Preincubation of human colon specimens in the presence of NK2 agonist [βAla8]NKA(4–10) induced a marked increase of cells with NK2 immunoreactivity in the cytoplasm and up to 77% of these cells showed receptor internalization. Addition of OB or ibodutant reduced in a concentration-dependent manner the NK2 receptor internalization down to the basal values or less.

Otilonium bromide is a quaternary ammonium derivative widely used for IBS,11,12 a disease characterized by altered bowel motility and increased visceral sensitivity,19 with a composite mechanism of action, in particular, a mixed antimuscarinic and calcium channel blocker action of OB has been proposed on the basis of the results of functional20,21 and radioligand binding data.22 A distribution study of OB orally administered to rats at a dose close to that used in humans for the IBS treatment, showed that the drug is not systemically absorbed,23 but it is locally taken up by the large intestine wall reaching concentrations in the same range of those known to exert spasmolytic activity in in vitro studies.11,13 The effect on intestinal motility of OB is well established;11 e.g. repeated administration of OB was shown to restore the postprandial motility pattern impaired in IBS patients following a meal with fixed values of calories.24 Recently, in in vitro experiments it has been shown that OB is able to inhibit the NK2 receptor-mediated contraction of human colon.25 Furthermore, OB produced a concentration-dependent displacement of [125I]NKA binding in CHO cells transfected to express the human NK2 receptor with a Ki of 7.2 μmol L−1.13 The present findings confirm that OB acts also as NK2 receptor antagonist in the human colon ex vivo and its maximal efficacy is reached in the same range of concentrations similar to those used in previous in vitro studies.20,21,25 In fact, although OB spasmolytic activity relies on diverse mechanisms of action targeting a variety of ionic channels, such as L- and T-type calcium channels,21,26 and receptors such as muscarinic and NK2 receptors,11,13 in our experimental model, the OB effect is due to the interaction with NK2 receptors as we used the selective NK2 receptor agonist [βAla8]NKA(4–10)3 and the involvement of L-type calcium channels can also be excluded due to the use of the blocker Nic.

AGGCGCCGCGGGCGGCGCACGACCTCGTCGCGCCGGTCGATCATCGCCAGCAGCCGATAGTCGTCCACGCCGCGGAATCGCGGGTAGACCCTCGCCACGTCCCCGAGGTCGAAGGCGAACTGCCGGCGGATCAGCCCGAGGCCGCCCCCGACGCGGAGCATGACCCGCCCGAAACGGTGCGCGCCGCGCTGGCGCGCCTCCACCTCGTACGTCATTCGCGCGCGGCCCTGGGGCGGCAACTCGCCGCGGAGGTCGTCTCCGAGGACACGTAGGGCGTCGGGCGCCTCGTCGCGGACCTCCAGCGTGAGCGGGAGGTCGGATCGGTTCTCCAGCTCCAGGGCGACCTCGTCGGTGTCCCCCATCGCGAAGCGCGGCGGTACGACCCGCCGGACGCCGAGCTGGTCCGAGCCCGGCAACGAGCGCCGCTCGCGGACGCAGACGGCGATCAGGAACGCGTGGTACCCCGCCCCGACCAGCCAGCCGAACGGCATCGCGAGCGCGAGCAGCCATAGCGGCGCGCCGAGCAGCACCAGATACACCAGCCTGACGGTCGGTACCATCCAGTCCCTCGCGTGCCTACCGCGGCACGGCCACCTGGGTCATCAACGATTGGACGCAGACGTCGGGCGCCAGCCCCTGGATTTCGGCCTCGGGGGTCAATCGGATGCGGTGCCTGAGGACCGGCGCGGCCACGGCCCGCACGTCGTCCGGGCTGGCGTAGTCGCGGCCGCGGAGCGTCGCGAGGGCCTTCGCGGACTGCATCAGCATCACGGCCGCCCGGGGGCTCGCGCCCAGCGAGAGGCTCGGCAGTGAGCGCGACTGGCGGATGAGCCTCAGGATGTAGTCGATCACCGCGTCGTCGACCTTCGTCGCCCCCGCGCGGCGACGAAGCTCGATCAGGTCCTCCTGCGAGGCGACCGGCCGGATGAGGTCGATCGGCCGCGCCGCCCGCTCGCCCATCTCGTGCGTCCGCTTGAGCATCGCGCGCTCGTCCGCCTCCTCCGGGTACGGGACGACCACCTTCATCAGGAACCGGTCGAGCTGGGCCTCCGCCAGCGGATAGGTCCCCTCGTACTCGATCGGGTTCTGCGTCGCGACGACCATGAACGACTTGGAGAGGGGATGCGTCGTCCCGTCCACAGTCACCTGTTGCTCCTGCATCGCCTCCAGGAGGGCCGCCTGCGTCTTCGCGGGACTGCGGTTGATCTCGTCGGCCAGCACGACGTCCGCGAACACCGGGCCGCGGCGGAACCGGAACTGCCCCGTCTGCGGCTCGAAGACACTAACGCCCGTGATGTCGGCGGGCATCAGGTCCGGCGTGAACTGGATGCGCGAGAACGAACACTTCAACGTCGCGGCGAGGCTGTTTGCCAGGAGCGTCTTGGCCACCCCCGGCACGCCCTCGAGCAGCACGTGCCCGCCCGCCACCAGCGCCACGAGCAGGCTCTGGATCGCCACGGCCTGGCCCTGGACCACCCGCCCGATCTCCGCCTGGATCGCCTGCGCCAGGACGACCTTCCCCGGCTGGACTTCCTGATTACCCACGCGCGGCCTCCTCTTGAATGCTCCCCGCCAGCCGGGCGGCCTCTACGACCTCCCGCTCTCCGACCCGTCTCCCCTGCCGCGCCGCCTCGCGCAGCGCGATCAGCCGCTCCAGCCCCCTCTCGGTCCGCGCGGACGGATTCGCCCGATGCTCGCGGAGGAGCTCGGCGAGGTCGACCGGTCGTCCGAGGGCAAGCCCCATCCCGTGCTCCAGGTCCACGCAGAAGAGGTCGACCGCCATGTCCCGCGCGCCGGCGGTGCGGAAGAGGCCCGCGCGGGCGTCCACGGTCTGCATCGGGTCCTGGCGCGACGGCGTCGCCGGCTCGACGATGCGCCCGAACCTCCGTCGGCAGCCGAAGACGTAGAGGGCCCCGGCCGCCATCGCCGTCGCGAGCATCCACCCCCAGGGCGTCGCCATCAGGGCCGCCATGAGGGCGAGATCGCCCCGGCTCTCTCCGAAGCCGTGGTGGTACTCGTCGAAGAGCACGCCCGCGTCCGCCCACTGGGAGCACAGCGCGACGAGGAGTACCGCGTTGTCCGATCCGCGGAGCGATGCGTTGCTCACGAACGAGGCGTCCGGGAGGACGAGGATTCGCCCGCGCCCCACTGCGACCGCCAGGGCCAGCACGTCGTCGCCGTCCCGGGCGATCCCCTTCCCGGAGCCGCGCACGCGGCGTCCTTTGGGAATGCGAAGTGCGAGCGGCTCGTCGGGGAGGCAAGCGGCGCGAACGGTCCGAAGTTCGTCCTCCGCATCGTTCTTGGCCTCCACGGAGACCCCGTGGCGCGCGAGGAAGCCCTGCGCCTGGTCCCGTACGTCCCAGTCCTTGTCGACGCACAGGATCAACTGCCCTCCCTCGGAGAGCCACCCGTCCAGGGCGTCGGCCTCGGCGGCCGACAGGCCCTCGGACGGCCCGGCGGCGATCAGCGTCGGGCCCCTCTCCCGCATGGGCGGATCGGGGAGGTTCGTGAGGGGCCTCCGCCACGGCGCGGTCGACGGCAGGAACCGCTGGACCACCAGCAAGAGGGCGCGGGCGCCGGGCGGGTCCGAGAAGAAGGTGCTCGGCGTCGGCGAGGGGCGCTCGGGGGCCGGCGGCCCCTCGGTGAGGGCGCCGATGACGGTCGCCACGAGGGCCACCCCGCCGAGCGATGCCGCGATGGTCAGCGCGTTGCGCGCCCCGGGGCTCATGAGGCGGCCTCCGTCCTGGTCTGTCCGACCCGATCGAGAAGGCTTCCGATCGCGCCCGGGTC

Several NK2 receptor antagonists have been developed such as the cyclic peptide nepadutant and the non-peptide saredutant that were characterized in preclinical and clinical studies.27–30 A clinical trial in volunteers4 confirmed that the NK2 receptor antagonist nepadutant was able to inhibit the stimulatory effects of NKA on gut motility and the NKA-induced changes of the fasting migrating motor complex. The NK2 receptor antagonist nepadutant effectively blocked the motility-stimulating effects of NKA and reduced the gastrointestinal IBS-like symptoms (e.g. borborygmi, abdominal pain, nausea, and vomiting) induced by NKA. Among the non-peptide NK2 antagonists, ibodutant14 possesses an affinity for the human NK2 receptor expressed in transfected CHO cells (Ki = 0.014 nmol L−1) which is greater than that of other previously developed antagonists (nepadutant with a Ki of 2.8 nmol L−1 and the saredutant with a Ki of 0.16 nmol L−1).27,28 Our findings show that ibodutant concentration-dependently antagonized the internalization of the NK2 receptor in smooth muscle cells of human colon and its efficacy in preventing internalization of the receptor by the agonist ranges between values similar to those reported in vitro.14 These data together with other ibodutant characteristics, such as long duration of action, remarkable oral bioavailability and excellent tolerability in animals and in healthy humans, indicate it as a potential new drug for the oral therapy of IBS.29,30

In conclusion, this study demonstrates that both OB and ibodutant antagonize the internalization of the NK2 receptor in the human colon. As NK2 receptors play a major role in mediating the spasmogenic activity of TKs on intestinal smooth muscle cells, we hypothesize that these two compounds could be useful in the therapy of the intestinal disorders characterized by hypermotility.

Acknowledgment

This study was supported by a grant from the Menarini Group.

Ancillary